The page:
A new era of mitochondrial genome editing has begun

Researchers from the Center for Genome Engineering within the Institute for Basic Science developed a new gene-editing platform called transcription activator-like effector-linked deaminases, or TALED. TALEDs are base editors ...

Progress in developing a hypoallergenic cat

Researchers at InBio (formerly Indoor Biotechnologies), a biotech company in Virginia, report progress en route to developing a hypoallergenic cat—or at least treating patients with allergies to the domestic cat—in a ...

Competition among worm sperm speeds up evolution

From elaborate dances to stunning plumage displays to dramatic head-butting, male animals have an array of ways to distinguish themselves from competitors while wooing a potential mate. But it's not their only chance to prove ...

New approach could overcome fungal resistance to current treatments

Current medications aren't particularly effective against fungi. The situation is becoming more challenging because these organisms are developing resistance to antimicrobial treatments, just as bacteria are. Now, researchers ...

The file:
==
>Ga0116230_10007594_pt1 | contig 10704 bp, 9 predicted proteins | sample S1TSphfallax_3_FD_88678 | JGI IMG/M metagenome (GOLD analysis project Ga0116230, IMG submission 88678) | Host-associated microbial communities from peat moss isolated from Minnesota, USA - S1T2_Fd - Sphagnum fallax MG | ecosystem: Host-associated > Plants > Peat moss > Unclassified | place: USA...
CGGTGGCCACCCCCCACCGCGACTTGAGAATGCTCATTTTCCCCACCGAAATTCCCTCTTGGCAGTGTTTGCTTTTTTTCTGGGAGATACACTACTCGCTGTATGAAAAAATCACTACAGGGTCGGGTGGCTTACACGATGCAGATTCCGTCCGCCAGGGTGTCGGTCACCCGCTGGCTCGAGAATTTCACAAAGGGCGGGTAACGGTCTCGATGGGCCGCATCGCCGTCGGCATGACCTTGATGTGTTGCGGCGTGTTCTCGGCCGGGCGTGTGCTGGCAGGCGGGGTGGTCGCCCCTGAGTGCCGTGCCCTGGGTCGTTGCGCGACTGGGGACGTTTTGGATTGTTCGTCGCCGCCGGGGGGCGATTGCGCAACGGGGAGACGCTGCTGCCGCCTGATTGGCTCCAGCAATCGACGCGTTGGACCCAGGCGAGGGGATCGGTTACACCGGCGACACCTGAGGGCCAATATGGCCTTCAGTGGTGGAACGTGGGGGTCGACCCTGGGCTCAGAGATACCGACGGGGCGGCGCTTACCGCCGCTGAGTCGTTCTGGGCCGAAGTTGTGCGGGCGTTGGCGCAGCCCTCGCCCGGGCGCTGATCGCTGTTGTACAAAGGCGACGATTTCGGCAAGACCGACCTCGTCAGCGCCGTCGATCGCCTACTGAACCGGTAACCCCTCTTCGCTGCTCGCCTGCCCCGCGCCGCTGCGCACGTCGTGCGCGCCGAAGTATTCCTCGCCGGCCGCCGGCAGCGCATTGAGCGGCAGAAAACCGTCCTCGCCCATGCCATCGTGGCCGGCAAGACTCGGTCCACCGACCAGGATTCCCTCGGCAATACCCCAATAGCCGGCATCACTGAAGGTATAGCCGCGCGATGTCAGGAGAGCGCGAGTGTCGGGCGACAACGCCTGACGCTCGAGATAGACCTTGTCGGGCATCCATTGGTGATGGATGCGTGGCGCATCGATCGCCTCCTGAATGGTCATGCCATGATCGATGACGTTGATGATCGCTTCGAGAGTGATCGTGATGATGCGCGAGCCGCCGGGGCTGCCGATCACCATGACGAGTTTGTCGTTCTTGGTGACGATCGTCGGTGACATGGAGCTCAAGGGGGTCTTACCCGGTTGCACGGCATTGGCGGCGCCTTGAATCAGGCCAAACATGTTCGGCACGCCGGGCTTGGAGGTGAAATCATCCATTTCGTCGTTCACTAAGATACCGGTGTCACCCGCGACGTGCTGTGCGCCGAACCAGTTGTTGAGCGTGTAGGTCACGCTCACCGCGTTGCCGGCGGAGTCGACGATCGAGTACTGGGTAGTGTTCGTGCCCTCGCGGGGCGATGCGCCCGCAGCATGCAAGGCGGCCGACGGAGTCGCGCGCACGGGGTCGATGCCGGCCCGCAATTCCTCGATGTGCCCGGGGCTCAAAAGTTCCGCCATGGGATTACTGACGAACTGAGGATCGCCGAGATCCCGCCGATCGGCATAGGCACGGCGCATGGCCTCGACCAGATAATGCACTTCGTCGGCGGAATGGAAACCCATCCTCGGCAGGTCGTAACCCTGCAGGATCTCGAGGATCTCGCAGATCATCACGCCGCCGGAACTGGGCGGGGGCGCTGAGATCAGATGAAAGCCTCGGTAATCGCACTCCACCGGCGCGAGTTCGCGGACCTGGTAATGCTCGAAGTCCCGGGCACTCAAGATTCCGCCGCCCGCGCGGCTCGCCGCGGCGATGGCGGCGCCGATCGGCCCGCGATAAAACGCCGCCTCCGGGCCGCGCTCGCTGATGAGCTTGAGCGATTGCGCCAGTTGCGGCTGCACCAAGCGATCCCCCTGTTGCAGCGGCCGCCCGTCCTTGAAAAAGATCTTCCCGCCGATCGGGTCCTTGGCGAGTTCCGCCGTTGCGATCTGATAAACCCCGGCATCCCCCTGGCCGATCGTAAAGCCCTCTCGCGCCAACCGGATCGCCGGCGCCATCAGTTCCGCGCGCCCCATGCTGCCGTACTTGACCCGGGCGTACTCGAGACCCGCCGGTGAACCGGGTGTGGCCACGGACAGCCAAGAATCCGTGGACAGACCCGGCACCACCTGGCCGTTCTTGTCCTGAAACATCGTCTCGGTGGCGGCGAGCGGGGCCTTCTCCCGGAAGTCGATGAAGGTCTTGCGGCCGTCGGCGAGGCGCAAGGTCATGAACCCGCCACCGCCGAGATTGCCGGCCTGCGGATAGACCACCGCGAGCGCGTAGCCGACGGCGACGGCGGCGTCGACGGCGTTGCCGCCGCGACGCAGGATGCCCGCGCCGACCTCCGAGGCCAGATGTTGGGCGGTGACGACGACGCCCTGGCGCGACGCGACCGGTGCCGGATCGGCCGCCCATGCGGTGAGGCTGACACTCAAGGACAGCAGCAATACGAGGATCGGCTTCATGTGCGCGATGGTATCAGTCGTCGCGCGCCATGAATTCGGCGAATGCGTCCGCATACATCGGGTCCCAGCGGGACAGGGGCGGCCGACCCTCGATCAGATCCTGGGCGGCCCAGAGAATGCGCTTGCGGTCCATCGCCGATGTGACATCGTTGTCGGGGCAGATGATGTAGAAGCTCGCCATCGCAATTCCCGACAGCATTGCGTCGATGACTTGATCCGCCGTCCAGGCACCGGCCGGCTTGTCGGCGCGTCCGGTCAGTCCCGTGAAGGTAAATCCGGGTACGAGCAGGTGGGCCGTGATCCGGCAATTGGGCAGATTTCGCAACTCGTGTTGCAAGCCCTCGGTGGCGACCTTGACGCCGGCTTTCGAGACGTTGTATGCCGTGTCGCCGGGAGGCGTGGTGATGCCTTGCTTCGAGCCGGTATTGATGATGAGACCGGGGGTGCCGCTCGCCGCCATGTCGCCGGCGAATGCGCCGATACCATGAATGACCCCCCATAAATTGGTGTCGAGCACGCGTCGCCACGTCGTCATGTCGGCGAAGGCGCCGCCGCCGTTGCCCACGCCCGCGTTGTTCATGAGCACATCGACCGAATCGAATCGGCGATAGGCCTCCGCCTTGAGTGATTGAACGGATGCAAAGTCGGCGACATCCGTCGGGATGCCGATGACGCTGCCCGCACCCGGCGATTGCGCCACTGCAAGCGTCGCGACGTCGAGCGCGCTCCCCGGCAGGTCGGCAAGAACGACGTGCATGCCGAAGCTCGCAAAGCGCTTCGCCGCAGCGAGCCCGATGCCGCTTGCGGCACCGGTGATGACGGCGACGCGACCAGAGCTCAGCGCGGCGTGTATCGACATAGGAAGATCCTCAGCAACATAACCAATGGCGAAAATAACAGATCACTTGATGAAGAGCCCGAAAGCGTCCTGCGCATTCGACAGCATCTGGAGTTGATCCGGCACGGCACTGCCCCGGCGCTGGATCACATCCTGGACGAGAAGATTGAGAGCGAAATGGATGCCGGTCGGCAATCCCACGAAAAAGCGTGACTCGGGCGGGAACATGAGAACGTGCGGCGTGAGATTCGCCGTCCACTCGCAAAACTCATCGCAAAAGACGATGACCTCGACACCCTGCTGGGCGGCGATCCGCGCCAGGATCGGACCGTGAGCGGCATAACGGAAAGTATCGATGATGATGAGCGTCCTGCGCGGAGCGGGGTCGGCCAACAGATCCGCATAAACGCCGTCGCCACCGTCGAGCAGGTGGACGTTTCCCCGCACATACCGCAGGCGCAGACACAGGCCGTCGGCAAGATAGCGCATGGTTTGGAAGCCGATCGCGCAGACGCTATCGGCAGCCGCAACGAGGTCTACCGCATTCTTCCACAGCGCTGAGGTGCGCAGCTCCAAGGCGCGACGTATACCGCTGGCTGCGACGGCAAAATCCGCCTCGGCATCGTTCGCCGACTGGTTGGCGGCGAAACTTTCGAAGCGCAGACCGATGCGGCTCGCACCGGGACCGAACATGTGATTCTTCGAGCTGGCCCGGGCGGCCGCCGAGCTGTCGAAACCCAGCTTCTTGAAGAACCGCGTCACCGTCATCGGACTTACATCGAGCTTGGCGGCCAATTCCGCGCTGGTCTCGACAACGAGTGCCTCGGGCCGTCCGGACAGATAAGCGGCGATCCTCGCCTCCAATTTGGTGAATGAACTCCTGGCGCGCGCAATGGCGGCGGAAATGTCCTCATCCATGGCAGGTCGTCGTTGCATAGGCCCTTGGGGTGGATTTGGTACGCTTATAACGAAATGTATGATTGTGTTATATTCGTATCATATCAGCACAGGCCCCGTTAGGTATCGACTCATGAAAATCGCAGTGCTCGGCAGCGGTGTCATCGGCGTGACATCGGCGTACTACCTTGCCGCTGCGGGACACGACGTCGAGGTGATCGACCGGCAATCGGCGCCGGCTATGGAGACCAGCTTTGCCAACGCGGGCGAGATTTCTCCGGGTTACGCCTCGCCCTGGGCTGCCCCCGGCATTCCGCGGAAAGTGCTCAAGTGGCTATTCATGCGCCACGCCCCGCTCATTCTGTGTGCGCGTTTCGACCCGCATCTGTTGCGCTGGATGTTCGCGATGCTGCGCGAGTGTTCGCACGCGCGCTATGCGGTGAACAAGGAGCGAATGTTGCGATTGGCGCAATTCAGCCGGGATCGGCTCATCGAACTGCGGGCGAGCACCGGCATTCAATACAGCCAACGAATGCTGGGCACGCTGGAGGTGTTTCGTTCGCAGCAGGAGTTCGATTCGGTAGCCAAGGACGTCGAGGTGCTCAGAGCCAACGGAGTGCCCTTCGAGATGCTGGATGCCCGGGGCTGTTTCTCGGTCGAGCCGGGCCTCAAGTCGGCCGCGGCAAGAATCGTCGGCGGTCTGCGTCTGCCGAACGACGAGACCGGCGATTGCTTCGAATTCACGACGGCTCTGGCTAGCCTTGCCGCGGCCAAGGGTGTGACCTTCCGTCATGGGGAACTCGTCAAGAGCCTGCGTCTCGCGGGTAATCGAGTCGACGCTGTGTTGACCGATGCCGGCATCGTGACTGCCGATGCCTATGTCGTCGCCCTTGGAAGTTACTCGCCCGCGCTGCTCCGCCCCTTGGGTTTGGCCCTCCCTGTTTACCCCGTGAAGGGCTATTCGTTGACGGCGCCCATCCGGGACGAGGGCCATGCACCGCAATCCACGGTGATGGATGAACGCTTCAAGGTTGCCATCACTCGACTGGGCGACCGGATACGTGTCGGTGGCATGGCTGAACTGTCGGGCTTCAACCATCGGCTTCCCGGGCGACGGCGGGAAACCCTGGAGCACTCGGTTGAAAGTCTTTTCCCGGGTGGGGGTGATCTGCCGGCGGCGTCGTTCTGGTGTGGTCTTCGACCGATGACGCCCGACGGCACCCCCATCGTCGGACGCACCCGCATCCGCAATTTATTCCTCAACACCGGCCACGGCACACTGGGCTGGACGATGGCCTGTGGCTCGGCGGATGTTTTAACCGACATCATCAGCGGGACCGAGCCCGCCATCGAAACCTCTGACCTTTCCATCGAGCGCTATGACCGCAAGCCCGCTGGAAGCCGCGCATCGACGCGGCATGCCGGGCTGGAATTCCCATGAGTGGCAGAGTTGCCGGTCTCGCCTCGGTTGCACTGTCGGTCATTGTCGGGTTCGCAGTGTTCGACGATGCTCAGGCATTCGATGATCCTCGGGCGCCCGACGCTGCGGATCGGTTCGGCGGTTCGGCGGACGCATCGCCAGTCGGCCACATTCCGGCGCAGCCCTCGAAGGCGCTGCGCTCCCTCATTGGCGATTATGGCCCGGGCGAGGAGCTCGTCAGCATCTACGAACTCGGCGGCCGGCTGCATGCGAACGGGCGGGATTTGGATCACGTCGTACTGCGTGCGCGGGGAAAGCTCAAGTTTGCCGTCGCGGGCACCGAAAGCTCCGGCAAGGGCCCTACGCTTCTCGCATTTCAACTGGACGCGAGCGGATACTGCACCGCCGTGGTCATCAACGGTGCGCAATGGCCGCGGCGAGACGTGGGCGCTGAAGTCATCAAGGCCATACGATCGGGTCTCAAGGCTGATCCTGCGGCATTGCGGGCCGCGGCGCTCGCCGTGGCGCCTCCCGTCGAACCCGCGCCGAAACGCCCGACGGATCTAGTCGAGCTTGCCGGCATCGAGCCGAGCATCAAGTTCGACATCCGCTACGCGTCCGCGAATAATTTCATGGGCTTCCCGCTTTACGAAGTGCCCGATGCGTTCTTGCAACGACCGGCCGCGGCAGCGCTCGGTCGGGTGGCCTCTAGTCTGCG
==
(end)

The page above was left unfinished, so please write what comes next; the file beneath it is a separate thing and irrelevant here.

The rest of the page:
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Genetic engineering

Genetic engineering, recombinant DNA technology, genetic modification/manipulation (GM) and gene splicing are terms that apply to the direct manipulation of an organism's genes. Genetic engineering is different from traditional breeding, where the organism's genes are manipulated indirectly. Genetic engineering uses the techniques of molecular cloning and transformation to alter the structure and characteristics of genes directly. Genetic engineering techniques have found some successes in numerous applications. Some examples are in improving crop technology, the manufacture of synthetic human insulin through the use of modified bacteria, the manufacture of erythropoietin in hamster ovary cells, and the production of new types of experimental mice such as the oncomouse (cancer mouse) for research.

The term "genetic engineering" was coined in Jack Williamson's science fiction novel Dragon's Island, published in 1951, two years before James Watson and Francis Crick showed that DNA could be the medium of transmission of genetic information.

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